In modern times we talk about someone as being witty, and by that we mean a person who uses language to say something funny or amusing. But we also say things like, ‘she has her wits about her,’ which means that she’s pretty bright, and although we are not allowed to say ‘half-witted’ about anyone, people still use the term. In those senses we get to what the word actually means, which is about how brainy one is and how one uses language as a reflection of that.
‘Brevity’ is the soul of wit’ means that one can say a lot more by using the minimum of language to convey something. In other words, being brief is the essence of intelligence.
In scene 2 Polonius is talking to the king and queen, Claudius and Gertrude, and says:
“My liege, and madam, to expostulate
What majesty should be, what duty is,
What day is day, night night, and time is time,
Were nothing but to waste night, day, and time;
Therefore, since brevity is the soul of wit,
And tediousness the limbs and outward flourishes,
I will be brief. Your noble son is mad…”
We can see that although he is saying that using few words to say something shows intelligence, he is going on and on, round and round, using a lot of words just to declare that in his opinion Hamlet is mad.
In spite of its deeply serious themes Hamlet is quite a funny play. Hamlet is himself amusing as he has a strong sense of humour and often brings out the humour of things. That is often at the expense of inadequate people, and is quite cruel, which amounts almost to bullying.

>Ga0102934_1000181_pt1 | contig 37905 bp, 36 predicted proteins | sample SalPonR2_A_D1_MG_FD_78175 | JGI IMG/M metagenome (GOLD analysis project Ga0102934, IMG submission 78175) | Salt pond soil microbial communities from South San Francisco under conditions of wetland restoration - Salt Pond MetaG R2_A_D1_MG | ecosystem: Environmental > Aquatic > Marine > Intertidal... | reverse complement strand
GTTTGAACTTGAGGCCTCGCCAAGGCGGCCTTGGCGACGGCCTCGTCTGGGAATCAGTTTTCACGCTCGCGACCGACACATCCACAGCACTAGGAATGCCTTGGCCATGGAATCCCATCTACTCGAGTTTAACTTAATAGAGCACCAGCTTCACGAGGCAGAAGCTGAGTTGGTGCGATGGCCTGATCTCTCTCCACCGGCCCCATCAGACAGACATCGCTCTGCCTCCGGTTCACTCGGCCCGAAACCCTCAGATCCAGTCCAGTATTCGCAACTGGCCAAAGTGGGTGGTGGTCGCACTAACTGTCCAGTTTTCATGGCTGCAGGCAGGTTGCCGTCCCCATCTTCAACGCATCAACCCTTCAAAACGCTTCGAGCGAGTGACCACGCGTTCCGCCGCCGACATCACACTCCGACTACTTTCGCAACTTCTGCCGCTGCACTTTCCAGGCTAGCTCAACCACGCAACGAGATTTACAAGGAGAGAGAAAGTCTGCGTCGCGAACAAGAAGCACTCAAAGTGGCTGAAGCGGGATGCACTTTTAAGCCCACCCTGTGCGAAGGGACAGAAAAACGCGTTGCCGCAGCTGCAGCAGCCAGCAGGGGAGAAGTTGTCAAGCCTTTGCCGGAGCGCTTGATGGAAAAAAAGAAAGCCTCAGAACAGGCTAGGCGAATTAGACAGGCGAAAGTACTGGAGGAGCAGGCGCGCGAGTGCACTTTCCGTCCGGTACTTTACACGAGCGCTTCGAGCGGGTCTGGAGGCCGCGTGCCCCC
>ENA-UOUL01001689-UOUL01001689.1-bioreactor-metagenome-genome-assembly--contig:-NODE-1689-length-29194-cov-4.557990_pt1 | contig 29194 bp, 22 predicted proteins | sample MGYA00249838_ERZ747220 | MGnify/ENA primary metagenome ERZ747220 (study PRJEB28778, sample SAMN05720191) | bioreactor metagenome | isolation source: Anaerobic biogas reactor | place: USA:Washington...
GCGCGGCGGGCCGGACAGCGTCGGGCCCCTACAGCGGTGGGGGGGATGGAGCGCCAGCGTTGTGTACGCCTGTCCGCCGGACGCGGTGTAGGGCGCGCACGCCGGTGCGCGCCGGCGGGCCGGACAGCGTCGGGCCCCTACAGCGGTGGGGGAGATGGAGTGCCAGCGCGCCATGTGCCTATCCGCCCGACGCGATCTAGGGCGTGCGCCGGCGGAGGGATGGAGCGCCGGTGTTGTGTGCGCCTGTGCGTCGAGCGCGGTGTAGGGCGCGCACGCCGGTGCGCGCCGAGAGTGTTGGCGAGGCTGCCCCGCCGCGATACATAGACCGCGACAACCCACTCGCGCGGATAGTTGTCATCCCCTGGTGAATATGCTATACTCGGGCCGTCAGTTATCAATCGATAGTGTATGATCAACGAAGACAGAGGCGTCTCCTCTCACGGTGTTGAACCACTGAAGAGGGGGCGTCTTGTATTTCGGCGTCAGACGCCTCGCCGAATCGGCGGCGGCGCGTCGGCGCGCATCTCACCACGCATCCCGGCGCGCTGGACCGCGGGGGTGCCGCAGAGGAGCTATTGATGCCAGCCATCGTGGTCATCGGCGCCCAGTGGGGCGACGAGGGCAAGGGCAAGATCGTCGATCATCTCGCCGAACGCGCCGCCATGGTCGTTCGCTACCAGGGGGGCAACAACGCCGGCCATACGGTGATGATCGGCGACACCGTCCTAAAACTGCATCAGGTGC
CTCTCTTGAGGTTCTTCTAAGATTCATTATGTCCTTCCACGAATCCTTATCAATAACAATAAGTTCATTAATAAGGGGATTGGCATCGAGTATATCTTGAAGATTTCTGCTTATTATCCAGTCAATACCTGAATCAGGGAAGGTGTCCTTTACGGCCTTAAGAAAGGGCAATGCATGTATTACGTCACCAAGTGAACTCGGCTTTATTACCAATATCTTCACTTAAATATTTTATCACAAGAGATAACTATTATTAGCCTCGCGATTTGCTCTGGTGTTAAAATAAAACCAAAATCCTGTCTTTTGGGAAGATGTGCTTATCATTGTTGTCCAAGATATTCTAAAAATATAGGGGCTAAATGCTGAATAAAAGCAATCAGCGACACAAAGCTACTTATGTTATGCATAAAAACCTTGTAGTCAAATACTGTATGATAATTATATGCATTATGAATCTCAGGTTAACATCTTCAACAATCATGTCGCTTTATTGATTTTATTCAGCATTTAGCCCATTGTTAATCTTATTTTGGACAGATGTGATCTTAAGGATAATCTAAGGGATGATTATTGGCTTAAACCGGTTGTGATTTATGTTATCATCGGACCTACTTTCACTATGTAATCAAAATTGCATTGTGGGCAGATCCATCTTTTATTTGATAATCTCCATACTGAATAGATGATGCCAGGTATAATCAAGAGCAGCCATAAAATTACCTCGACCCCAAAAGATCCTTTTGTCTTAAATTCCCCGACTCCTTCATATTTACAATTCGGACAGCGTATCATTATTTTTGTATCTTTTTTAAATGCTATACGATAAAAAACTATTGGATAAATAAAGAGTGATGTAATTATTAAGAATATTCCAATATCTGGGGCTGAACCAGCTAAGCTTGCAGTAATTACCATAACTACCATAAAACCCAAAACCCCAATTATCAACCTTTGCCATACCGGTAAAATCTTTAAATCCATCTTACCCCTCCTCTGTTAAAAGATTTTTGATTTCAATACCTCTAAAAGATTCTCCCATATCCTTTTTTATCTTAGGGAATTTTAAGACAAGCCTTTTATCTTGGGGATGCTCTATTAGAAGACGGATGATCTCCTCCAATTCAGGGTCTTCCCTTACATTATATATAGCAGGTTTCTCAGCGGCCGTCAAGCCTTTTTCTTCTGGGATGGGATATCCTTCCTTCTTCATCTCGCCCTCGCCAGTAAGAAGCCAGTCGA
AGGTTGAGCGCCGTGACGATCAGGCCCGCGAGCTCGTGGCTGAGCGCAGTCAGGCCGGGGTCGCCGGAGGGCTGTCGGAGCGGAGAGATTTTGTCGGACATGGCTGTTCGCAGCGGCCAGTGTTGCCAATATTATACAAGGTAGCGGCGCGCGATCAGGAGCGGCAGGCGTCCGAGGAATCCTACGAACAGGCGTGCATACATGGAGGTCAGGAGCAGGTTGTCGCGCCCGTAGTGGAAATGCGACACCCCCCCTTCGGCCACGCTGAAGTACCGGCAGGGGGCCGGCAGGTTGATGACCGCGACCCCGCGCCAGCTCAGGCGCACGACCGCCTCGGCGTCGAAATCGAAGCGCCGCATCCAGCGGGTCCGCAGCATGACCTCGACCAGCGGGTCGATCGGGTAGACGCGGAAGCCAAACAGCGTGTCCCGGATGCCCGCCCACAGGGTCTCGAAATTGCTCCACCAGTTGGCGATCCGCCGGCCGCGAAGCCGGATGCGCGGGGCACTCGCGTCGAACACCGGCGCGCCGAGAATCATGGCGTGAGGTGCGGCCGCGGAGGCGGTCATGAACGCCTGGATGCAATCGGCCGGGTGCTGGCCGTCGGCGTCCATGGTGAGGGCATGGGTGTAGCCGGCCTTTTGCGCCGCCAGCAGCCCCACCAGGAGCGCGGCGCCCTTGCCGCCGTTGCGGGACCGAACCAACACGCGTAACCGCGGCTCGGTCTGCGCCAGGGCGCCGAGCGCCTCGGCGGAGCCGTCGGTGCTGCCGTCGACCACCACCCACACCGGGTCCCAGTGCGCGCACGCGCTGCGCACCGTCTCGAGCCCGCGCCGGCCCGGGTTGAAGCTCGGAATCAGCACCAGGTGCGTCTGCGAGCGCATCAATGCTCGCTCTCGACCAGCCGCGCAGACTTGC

Polonius is the main target of Hamlet’s cruel humour and, much to the delight of his friend, Horatio, mercilessly goads him. We are on Hamlet’s and Horatio’s side though, and also laugh at Polonius: he is a contemptible individual. He’s a hypocrite but it’s his sycophantic nature that attracts Hamlet’s attention.
In this scene we see him bowing and scraping to the royal couple. The queen, Gertrude, is used to his garrulous delivery, having been married to the previous king, Hamlet’s father, for decades, with Polonius as their chief minister, and has no difficulty in telling him to get on with it.
Play productions usually make the most of that scene, with Gertrude yawning exaggeratedly, or rolling her eyes, as he speaks. In modern stagings, she may look at her watch repeatedly. He’s weaving it, saying that Hamlet has gone crazy and that he thinks he knows why. She interrupts him with, ‘More matter and less art.’ She’s telling him to stop embroidering it and to get to the point.
So Shakespeare uses the line ‘brevity is the soul of wit’ ironically, in that it comes from the most long-winded character in all of his plays. It is also ironic – unintentionally on Shakespeare’s part – in that it has become one of the greatest bits of wisdom among English idioms although it comes from one of Shakespeare’s fools.